Craniofacial biomechanics and functional and dietary inferences in hominin paleontology

Frederick E. Grine, Stefan Judex, David J. Daegling, Engin Ozcivici, Peter S. Ungar, Mark F. Teaford, Matt Sponheimer, Jessica Scott, Robert S. Scott, Alan Walker

Research output: Contribution to journalArticle

Abstract

Finite element analysis (FEA) is a potentially powerful tool by which the mechanical behaviors of different skeletal and dental designs can be investigated, and, as such, has become increasingly popular for biomechanical modeling and inferring the behavior of extinct organisms. However, the use of FEA to extrapolate from characterization of the mechanical environment to questions of trophic or ecological adaptation in a fossil taxon is both challenging and perilous. Here, we consider the problems and prospects of FEA applications in paleoanthropology, and provide a critical examination of one such study of the trophic adaptations of Australopithecus africanus. This particular FEA is evaluated with regard to 1) the nature of the A. africanus cranial composite, 2) model validation, 3) decisions made with respect to model parameters, 4) adequacy of data presentation, and 5) interpretation of the results. Each suggests that the results reflect methodological decisions as much as any underlying biological significance. Notwithstanding these issues, this model yields predictions that follow from the posited emphasis on premolar use by A. africanus. These predictions are tested with data from the paleontological record, including a phylogenetically-informed consideration of relative premolar size, and postcanine microwear fabrics and antemortem enamel chipping. In each instance, the data fail to conform to predictions from the model. This model thus serves to emphasize the need for caution in the application of FEA in paleoanthropological enquiry. Theoretical models can be instrumental in the construction of testable hypotheses; but ultimately, the studies that serve to test these hypotheses - rather than data from the models - should remain the source of information pertaining to hominin paleobiology and evolution.

Original languageEnglish (US)
Pages (from-to)293-308
Number of pages16
JournalJournal of Human Evolution
Volume58
Issue number4
DOIs
StatePublished - Apr 2010

Fingerprint

biomechanics
paleontology
finite element analysis
prediction
paleobiology
enamel
model validation
composite materials
information sources
source of information
analysis
fossil
teeth
fossils
examination
interpretation
organisms
modeling

Keywords

  • Adaptation
  • Australopithecus africanus
  • Biomechanics
  • Diet
  • Enamel chipping
  • Finite element analysis
  • Finite element model
  • Microwear texture analysis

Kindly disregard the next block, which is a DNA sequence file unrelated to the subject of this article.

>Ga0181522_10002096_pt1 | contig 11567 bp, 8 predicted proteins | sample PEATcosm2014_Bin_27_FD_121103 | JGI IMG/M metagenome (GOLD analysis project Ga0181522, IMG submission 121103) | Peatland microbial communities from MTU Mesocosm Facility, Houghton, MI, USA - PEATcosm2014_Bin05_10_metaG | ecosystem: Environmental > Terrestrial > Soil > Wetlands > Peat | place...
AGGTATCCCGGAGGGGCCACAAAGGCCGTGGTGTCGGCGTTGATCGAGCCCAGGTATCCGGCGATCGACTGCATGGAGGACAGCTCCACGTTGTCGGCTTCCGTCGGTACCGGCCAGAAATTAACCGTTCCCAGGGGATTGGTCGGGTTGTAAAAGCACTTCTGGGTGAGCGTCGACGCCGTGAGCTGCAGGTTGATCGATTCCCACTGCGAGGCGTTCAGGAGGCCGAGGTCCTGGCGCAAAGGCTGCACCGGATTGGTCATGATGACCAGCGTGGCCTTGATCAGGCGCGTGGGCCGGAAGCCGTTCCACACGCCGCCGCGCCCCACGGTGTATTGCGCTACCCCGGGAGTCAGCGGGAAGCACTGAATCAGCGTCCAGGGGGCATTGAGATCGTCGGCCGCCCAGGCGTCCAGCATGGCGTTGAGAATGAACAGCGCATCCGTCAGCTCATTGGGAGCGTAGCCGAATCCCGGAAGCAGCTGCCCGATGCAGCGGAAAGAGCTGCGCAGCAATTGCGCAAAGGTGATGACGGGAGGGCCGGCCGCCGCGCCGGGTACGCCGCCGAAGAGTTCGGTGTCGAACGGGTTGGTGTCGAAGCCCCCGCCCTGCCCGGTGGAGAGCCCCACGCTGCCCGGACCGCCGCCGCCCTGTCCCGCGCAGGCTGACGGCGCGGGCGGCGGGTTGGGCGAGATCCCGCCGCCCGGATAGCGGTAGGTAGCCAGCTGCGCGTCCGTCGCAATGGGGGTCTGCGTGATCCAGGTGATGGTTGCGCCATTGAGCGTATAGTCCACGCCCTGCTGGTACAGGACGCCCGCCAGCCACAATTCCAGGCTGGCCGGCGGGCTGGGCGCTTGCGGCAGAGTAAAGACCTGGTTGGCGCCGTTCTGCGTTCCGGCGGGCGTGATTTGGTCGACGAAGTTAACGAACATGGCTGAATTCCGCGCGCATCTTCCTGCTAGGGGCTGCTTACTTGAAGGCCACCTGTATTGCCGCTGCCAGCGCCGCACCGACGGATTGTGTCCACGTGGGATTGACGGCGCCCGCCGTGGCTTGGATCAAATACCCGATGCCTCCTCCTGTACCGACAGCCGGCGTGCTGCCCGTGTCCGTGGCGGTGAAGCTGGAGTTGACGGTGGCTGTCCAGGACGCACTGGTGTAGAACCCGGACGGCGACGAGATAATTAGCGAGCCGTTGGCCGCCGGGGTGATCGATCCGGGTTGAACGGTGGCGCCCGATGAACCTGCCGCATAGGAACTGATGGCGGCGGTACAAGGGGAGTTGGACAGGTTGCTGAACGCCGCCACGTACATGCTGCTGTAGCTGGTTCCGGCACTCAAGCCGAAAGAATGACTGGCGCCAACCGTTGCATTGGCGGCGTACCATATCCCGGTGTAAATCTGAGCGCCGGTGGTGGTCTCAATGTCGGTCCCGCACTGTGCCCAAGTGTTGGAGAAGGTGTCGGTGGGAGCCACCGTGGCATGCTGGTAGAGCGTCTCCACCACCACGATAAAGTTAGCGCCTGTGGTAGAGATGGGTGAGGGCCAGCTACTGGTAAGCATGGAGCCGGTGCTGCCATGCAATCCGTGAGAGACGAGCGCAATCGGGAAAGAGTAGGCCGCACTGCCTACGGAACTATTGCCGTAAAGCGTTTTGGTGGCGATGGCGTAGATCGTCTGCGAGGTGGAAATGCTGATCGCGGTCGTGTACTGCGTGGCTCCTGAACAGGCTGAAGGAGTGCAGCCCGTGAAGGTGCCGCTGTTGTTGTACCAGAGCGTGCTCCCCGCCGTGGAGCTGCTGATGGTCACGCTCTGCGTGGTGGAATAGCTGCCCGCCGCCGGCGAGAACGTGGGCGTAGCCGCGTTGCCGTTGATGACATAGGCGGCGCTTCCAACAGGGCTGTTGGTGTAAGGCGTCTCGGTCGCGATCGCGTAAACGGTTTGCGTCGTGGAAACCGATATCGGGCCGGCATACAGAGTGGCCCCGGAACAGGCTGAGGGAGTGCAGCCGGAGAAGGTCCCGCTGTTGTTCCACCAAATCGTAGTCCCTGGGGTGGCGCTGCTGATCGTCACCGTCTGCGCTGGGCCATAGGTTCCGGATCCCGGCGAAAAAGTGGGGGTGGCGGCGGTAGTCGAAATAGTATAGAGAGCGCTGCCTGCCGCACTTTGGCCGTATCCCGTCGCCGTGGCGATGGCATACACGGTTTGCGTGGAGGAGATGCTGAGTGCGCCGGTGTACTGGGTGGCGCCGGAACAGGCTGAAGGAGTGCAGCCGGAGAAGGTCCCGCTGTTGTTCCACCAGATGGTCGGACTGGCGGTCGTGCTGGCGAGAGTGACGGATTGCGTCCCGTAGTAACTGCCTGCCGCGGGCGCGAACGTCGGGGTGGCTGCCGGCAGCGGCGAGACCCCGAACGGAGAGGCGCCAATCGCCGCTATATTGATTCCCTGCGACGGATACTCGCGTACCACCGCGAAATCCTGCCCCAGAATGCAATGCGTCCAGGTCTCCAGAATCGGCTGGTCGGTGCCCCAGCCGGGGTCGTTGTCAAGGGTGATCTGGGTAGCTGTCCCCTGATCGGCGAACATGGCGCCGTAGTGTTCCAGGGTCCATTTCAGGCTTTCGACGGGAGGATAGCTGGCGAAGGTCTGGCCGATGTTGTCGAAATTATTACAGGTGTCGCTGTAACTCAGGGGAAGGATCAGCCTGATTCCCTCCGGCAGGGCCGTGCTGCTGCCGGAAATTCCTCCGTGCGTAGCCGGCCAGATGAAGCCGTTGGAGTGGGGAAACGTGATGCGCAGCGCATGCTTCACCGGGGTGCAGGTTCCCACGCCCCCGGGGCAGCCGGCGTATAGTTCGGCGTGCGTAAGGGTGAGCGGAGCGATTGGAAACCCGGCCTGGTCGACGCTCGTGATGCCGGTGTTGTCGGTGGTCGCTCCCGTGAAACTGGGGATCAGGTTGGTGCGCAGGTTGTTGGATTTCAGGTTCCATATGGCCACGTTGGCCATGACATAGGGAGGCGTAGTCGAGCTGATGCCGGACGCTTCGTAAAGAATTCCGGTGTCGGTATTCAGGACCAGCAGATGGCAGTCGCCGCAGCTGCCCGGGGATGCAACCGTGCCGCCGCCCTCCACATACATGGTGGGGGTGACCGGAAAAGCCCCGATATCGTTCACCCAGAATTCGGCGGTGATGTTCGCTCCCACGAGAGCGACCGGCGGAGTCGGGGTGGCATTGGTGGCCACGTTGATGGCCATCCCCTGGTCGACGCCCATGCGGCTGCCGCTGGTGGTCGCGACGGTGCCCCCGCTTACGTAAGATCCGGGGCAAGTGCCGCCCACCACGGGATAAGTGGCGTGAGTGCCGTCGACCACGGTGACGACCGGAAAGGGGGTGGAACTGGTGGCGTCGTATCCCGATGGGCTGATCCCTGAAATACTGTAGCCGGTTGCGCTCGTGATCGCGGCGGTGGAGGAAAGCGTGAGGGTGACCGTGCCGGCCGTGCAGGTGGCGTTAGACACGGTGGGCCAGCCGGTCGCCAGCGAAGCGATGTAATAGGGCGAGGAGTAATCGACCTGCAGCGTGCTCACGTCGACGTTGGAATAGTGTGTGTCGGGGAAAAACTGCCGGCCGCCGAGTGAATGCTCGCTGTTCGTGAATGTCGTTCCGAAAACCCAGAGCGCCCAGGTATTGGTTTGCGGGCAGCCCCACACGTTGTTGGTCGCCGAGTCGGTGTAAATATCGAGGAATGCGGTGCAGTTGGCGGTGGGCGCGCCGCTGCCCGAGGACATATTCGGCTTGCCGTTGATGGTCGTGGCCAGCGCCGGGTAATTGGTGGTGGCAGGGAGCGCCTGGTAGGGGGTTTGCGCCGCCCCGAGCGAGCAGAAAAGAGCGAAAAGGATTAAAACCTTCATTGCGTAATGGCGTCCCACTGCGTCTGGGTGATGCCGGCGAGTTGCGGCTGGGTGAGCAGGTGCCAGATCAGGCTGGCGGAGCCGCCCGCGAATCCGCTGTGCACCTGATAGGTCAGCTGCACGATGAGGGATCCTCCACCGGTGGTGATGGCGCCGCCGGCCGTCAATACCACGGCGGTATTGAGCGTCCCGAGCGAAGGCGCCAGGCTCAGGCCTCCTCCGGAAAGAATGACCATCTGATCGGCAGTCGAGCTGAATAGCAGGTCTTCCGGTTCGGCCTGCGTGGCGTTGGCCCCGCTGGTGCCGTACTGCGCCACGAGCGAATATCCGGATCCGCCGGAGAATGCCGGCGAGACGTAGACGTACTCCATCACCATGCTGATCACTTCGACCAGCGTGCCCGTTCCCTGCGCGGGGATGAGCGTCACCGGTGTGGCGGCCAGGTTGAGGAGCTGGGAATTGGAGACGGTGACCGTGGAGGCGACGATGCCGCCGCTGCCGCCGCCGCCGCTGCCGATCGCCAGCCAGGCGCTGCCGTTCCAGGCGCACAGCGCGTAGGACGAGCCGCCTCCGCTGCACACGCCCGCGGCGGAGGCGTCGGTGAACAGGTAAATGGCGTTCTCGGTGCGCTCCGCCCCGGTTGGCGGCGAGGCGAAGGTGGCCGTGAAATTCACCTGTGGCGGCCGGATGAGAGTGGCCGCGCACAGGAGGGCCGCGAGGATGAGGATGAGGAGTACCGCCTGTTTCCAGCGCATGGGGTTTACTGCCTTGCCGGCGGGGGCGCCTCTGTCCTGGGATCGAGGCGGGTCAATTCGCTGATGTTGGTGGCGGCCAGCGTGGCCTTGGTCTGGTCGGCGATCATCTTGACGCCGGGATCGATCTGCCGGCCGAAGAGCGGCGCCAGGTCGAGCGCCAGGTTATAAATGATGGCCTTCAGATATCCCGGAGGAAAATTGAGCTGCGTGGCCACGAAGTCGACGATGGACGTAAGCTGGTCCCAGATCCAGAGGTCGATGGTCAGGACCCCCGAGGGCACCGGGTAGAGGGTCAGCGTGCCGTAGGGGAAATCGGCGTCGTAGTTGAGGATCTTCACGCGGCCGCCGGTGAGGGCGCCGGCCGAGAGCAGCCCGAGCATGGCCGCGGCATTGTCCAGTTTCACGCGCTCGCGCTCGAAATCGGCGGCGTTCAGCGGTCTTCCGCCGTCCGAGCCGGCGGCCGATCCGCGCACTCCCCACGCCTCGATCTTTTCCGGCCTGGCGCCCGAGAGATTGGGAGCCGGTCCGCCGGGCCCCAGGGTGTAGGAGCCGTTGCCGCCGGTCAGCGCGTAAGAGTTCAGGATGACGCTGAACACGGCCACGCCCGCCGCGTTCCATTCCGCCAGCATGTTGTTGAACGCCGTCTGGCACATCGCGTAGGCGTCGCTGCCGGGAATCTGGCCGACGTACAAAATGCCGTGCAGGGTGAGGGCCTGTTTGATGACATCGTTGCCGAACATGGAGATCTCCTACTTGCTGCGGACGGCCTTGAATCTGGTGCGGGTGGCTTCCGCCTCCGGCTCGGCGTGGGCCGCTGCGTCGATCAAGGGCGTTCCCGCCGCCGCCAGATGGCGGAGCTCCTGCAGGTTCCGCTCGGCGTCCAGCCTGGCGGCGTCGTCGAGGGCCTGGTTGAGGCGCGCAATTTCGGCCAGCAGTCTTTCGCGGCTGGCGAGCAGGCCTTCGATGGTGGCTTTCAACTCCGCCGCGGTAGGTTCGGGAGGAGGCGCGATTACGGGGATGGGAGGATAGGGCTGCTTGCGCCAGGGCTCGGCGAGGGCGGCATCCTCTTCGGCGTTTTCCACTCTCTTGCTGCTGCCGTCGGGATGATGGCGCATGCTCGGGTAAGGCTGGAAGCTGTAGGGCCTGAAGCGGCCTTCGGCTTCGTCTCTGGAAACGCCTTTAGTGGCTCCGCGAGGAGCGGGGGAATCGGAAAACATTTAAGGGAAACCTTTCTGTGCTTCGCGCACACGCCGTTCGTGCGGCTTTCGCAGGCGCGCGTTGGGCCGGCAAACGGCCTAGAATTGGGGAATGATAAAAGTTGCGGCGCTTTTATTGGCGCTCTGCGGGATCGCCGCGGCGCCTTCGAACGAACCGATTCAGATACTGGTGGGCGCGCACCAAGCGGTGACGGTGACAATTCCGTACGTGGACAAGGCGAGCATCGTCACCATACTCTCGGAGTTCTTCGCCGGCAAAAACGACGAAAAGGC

• Molar
  • Phylogenetic constraint
  • Premolar
  • Validation

ASJC Scopus subject areas

  • Ecology, Evolution, Behavior and Systematics

Cite this

Grine, F. E., Judex, S., Daegling, D. J., Ozcivici, E., Ungar, P. S., Teaford, M. F., ... Walker, A. (2010). Craniofacial biomechanics and functional and dietary inferences in hominin paleontology. Journal of Human Evolution, 58(4), 293-308. https://doi.org/10.1016/j.jhevol.2009.12.001

Craniofacial biomechanics and functional and dietary inferences in hominin paleontology. / Grine, Frederick E.; Judex, Stefan; Daegling, David J.; Ozcivici, Engin; Ungar, Peter S.; Teaford, Mark F.; Sponheimer, Matt; Scott, Jessica; Scott, Robert S.; Walker, Alan.

In: Journal of Human Evolution, Vol. 58, No. 4, 04.2010, p. 293-308.

Research output: Contribution to journalArticle

Grine, FE, Judex, S, Daegling, DJ, Ozcivici, E, Ungar, PS, Teaford, MF, Sponheimer, M, Scott, J, Scott, RS & Walker, A 2010, 'Craniofacial biomechanics and functional and dietary inferences in hominin paleontology', Journal of Human Evolution, vol. 58, no. 4, pp. 293-308. https://doi.org/10.1016/j.jhevol.2009.12.001
Grine, Frederick E. ; Judex, Stefan ; Daegling, David J. ; Ozcivici, Engin ; Ungar, Peter S. ; Teaford, Mark F. ; Sponheimer, Matt ; Scott, Jessica ; Scott, Robert S. ; Walker, Alan. / Craniofacial biomechanics and functional and dietary inferences in hominin paleontology. In: Journal of Human Evolution. 2010 ; Vol. 58, No. 4. pp. 293-308.
@article{7490b63c16e94e84933dd3431646437b,
title = "Craniofacial biomechanics and functional and dietary inferences in hominin paleontology",
abstract = "Finite element analysis (FEA) is a potentially powerful tool by which the mechanical behaviors of different skeletal and dental designs can be investigated, and, as such, has become increasingly popular for biomechanical modeling and inferring the behavior of extinct organisms. However, the use of FEA to extrapolate from characterization of the mechanical environment to questions of trophic or ecological adaptation in a fossil taxon is both challenging and perilous. Here, we consider the problems and prospects of FEA applications in paleoanthropology, and provide a critical examination of one such study of the trophic adaptations of Australopithecus africanus. This particular FEA is evaluated with regard to 1) the nature of the A. africanus cranial composite, 2) model validation, 3) decisions made with respect to model parameters, 4) adequacy of data presentation, and 5) interpretation of the results. Each suggests that the results reflect methodological decisions as much as any underlying biological significance. Notwithstanding these issues, this model yields predictions that follow from the posited emphasis on premolar use by A. africanus. These predictions are tested with data from the paleontological record, including a phylogenetically-informed consideration of relative premolar size, and postcanine microwear fabrics and antemortem enamel chipping. In each instance, the data fail to conform to predictions from the model. This model thus serves to emphasize the need for caution in the application of FEA in paleoanthropological enquiry. Theoretical models can be instrumental in the construction of testable hypotheses; but ultimately, the studies that serve to test these hypotheses - rather than data from the models - should remain the source of information pertaining to hominin paleobiology and evolution.",